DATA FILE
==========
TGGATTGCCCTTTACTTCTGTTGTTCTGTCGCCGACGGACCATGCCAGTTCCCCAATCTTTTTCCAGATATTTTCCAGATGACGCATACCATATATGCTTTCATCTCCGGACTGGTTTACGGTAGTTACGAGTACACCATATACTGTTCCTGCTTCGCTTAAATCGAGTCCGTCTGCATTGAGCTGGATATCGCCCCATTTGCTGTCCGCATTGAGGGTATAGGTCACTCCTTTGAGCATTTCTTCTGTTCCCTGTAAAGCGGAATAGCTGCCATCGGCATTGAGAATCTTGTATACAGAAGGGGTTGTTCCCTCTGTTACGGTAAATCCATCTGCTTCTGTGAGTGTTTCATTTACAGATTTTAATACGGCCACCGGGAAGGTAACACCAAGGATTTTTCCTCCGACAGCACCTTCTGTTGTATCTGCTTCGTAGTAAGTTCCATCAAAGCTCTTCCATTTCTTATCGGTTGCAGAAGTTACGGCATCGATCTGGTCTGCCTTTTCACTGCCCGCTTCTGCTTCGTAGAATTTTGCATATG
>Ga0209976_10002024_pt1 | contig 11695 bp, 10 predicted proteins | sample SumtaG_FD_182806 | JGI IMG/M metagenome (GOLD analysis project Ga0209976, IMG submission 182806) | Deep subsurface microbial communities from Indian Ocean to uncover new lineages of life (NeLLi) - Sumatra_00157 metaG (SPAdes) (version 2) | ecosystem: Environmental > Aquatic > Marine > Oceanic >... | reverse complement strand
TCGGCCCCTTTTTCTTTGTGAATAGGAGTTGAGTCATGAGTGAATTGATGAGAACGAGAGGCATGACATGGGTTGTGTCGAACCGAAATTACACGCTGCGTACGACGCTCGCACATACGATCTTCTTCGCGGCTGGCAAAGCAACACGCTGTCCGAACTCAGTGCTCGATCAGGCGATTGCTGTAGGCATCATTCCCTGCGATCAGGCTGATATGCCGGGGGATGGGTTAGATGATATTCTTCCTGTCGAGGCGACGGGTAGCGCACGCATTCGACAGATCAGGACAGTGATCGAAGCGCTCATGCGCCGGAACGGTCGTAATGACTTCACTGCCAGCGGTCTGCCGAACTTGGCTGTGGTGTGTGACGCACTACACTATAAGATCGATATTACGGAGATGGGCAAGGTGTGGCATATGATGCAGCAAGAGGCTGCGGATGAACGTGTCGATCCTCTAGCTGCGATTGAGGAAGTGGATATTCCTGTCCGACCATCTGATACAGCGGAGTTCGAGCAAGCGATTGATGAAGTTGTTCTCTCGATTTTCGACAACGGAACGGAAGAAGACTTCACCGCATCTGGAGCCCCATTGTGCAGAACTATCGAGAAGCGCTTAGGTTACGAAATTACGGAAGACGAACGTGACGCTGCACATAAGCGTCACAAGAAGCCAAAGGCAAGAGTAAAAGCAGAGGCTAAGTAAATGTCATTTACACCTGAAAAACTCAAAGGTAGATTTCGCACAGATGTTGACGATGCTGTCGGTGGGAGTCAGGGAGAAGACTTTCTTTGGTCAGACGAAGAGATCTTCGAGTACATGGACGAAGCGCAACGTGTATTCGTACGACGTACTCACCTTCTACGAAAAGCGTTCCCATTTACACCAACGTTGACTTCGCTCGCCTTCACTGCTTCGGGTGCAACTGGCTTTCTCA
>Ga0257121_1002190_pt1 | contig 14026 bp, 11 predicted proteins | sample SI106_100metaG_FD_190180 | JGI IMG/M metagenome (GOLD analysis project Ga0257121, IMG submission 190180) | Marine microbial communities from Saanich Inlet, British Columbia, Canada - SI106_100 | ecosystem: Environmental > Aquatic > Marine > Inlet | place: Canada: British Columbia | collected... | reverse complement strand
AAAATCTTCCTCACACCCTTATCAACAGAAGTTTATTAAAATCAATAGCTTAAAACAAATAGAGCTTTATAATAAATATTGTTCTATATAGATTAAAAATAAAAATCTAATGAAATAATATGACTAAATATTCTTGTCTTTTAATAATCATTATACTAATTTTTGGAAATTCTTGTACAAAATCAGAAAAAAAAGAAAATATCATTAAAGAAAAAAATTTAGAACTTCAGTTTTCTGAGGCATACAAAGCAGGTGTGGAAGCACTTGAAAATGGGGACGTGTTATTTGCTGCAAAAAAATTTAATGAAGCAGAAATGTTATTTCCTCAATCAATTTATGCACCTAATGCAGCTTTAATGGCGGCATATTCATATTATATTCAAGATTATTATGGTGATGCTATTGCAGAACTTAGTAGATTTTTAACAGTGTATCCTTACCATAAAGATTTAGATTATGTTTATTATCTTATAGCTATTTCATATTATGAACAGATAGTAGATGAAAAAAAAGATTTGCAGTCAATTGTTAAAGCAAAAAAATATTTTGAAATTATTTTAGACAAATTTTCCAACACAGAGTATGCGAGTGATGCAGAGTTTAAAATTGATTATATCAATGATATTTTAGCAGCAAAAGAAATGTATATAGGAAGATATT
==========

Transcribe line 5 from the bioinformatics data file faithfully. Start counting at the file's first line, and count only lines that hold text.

AAAATCTTCCTCACACCCTTATCAACAGAAGTTTATTAAAATCAATAGCTTAAAACAAATAGAGCTTTATAATAAATATTGTTCTATATAGATTAAAAATAAAAATCTAATGAAATAATATGACTAAATATTCTTGTCTTTTAATAATCATTATACTAATTTTTGGAAATTCTTGTACAAAATCAGAAAAAAAAGAAAATATCATTAAAGAAAAAAATTTAGAACTTCAGTTTTCTGAGGCATACAAAGCAGGTGTGGAAGCACTTGAAAATGGGGACGTGTTATTTGCTGCAAAAAAATTTAATGAAGCAGAAATGTTATTTCCTCAATCAATTTATGCACCTAATGCAGCTTTAATGGCGGCATATTCATATTATATTCAAGATTATTATGGTGATGCTATTGCAGAACTTAGTAGATTTTTAACAGTGTATCCTTACCATAAAGATTTAGATTATGTTTATTATCTTATAGCTATTTCATATTATGAACAGATAGTAGATGAAAAAAAAGATTTGCAGTCAATTGTTAAAGCAAAAAAATATTTTGAAATTATTTTAGACAAATTTTCCAACACAGAGTATGCGAGTGATGCAGAGTTTAAAATTGATTATATCAATGATATTTTAGCAGCAAAAGAAATGTATATAGGAAGATATT